Among the most eye-catching of all dog breeds, the Afghan Hound is an aloof and dignified aristocrat of sublime beauty. Despite his regal appearance, the Afghan can exhibit an endearing streak of silliness and a profound loyalty.
Tall, lean and noble, the Afghan Hound is often called “The Aristocrat” of the dog world. Though Afghans appear aloof, they are actually quite playful and clownish. They love running (galloping, really) through yards and playing with their family, but also enjoy quietly lounging around the house, being catered to like a true Aristocrat.
The Afghan Hound should do well on a high-quality dog food, whether commercially manufactured or home-prepared with your veterinarian’s supervision and approval. Any diet should be appropriate to the dog’s age (puppy, adult, or senior). As sight hounds, Afghan Hounds have naturally svelte physiques, and their protruding hipbones are a unique breed characteristic, not a sign of being underweight. That said, Afghan Hounds are athletic, active dogs, so be mindful that your dog is getting enough good nutrition to meet his needs. Learn about which human foods are safe for dogs, and which are not. Check with your vet if you have any concerns about your dog’s weight or diet. Clean, fresh water should be available at all times.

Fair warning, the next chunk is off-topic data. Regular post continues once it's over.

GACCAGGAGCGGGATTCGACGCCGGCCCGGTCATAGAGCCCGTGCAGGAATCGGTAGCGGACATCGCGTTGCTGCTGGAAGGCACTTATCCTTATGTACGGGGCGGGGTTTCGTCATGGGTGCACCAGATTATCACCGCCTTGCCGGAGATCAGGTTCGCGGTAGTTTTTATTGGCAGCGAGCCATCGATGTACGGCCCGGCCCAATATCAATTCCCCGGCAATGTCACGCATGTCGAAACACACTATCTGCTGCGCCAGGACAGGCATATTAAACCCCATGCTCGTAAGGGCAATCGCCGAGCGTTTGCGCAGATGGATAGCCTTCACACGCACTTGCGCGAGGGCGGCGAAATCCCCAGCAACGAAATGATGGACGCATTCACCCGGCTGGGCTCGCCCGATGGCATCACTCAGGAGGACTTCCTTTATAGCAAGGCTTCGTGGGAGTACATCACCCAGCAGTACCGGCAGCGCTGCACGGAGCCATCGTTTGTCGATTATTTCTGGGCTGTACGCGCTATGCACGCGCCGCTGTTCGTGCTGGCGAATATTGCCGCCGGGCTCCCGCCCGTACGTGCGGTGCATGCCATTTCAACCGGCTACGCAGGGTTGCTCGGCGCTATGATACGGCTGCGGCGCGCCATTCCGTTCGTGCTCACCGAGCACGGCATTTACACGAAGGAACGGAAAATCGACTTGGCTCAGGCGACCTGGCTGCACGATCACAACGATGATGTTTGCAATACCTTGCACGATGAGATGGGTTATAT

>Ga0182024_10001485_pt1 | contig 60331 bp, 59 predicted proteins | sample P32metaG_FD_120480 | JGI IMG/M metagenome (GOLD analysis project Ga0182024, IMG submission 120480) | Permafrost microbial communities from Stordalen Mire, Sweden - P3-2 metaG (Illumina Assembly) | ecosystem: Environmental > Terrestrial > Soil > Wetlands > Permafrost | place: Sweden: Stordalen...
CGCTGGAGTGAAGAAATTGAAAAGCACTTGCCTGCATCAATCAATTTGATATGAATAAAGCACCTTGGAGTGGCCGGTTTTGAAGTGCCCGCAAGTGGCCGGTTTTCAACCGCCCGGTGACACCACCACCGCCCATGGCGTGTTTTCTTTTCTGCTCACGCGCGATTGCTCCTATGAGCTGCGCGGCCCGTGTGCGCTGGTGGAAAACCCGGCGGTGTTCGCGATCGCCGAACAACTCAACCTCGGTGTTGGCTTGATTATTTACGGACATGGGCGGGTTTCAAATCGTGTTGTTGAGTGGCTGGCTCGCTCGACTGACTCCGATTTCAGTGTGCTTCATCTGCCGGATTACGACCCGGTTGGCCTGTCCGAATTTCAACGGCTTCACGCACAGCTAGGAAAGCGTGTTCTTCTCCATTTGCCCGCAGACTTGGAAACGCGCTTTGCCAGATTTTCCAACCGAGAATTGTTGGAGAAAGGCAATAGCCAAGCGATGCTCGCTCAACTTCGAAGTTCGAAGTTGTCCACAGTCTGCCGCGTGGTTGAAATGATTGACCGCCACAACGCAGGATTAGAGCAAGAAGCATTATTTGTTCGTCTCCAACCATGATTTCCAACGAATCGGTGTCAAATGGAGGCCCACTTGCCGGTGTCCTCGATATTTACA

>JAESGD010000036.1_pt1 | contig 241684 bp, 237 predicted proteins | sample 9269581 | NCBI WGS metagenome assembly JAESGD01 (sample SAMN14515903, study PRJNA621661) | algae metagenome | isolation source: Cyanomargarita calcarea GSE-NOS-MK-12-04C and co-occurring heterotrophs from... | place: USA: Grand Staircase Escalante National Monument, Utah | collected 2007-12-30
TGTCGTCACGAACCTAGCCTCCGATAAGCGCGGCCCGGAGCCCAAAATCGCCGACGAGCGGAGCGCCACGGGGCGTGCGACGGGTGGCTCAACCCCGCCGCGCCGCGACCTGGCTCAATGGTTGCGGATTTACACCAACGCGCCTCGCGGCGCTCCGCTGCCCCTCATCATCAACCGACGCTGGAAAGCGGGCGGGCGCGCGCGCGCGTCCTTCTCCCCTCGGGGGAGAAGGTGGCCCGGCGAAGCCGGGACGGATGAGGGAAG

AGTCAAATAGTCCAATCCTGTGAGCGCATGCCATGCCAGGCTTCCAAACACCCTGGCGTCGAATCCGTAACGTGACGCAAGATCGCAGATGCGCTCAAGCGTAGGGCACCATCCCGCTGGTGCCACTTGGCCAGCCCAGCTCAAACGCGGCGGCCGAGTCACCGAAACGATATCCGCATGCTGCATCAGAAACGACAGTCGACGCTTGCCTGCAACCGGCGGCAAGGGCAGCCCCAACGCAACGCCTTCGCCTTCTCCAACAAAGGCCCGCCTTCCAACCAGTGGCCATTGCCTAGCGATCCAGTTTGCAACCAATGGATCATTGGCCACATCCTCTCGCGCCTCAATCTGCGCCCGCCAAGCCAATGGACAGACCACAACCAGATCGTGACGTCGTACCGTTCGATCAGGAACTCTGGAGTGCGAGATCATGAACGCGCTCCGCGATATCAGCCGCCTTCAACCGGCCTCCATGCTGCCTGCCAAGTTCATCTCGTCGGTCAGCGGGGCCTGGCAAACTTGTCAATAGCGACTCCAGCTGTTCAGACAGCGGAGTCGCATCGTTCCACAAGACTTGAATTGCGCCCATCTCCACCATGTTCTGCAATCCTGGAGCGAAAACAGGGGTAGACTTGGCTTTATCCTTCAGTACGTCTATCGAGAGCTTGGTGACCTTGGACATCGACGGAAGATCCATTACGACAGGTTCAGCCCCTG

Afghan puppies have short, fuzzy coats (including adorable facial hair called “monkey whiskers”) that require little maintenance. They don’t stay that way for long, however. As is to be expected, the long, silky coat of an adolescent or adult Afghan requires regular grooming. Several hours per week of brushing are needed to keep the hair free of tangles and mats, as well as to remove any debris. Keeping the hair clean and mat-free is the key to keeping the Afghan’s glorious coat looking its best. Regular bathing, with shampoo and conditioner, is also required. Like all breeds, Afghans should have their nails trimmed and their teeth brushed regularly.
Major concerns: none
Minor concerns: cataract
Occasionally seen: necrotic myelopathy, CHD
Suggested tests: (eye)
Life span: 12-14 years
Note: sensitive to anesthesia; prone to tail injuries